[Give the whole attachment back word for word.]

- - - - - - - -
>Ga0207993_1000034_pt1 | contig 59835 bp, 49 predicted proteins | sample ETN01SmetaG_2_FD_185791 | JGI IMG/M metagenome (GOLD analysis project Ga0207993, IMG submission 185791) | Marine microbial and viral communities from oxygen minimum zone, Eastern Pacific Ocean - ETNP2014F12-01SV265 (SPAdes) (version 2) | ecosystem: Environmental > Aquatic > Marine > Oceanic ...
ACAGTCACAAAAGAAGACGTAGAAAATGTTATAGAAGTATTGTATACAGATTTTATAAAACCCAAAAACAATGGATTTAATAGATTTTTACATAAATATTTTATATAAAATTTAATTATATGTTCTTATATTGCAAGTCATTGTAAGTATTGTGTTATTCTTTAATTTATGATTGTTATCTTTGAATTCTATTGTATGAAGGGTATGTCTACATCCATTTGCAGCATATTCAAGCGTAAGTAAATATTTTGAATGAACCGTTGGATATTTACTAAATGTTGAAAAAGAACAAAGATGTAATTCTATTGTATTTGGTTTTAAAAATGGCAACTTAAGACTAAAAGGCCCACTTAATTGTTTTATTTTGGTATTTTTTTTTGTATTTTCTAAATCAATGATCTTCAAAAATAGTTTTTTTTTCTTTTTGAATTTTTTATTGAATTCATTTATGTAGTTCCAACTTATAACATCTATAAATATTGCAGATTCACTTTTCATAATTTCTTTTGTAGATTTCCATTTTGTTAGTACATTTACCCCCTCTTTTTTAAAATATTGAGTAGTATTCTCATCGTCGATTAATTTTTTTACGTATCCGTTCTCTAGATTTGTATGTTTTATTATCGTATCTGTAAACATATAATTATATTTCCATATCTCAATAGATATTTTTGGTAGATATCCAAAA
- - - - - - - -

>Ga0207993_1000034_pt1 | contig 59835 bp, 49 predicted proteins | sample ETN01SmetaG_2_FD_185791 | JGI IMG/M metagenome (GOLD analysis project Ga0207993, IMG submission 185791) | Marine microbial and viral communities from oxygen minimum zone, Eastern Pacific Ocean - ETNP2014F12-01SV265 (SPAdes) (version 2) | ecosystem: Environmental > Aquatic > Marine > Oceanic ...
ACAGTCACAAAAGAAGACGTAGAAAATGTTATAGAAGTATTGTATACAGATTTTATAAAACCCAAAAACAATGGATTTAATAGATTTTTACATAAATATTTTATATAAAATTTAATTATATGTTCTTATATTGCAAGTCATTGTAAGTATTGTGTTATTCTTTAATTTATGATTGTTATCTTTGAATTCTATTGTATGAAGGGTATGTCTACATCCATTTGCAGCATATTCAAGCGTAAGTAAATATTTTGAATGAACCGTTGGATATTTACTAAATGTTGAAAAAGAACAAAGATGTAATTCTATTGTATTTGGTTTTAAAAATGGCAACTTAAGACTAAAAGGCCCACTTAATTGTTTTATTTTGGTATTTTTTTTTGTATTTTCTAAATCAATGATCTTCAAAAATAGTTTTTTTTTCTTTTTGAATTTTTTATTGAATTCATTTATGTAGTTCCAACTTATAACATCTATAAATATTGCAGATTCACTTTTCATAATTTCTTTTGTAGATTTCCATTTTGTTAGTACATTTACCCCCTCTTTTTTAAAATATTGAGTAGTATTCTCATCGTCGATTAATTTTTTTACGTATCCGTTCTCTAGATTTGTATGTTTTATTATCGTATCTGTAAACATATAATTATATTTCCATATCTCAATAGATATTTTTGGTAGATATCCAAAA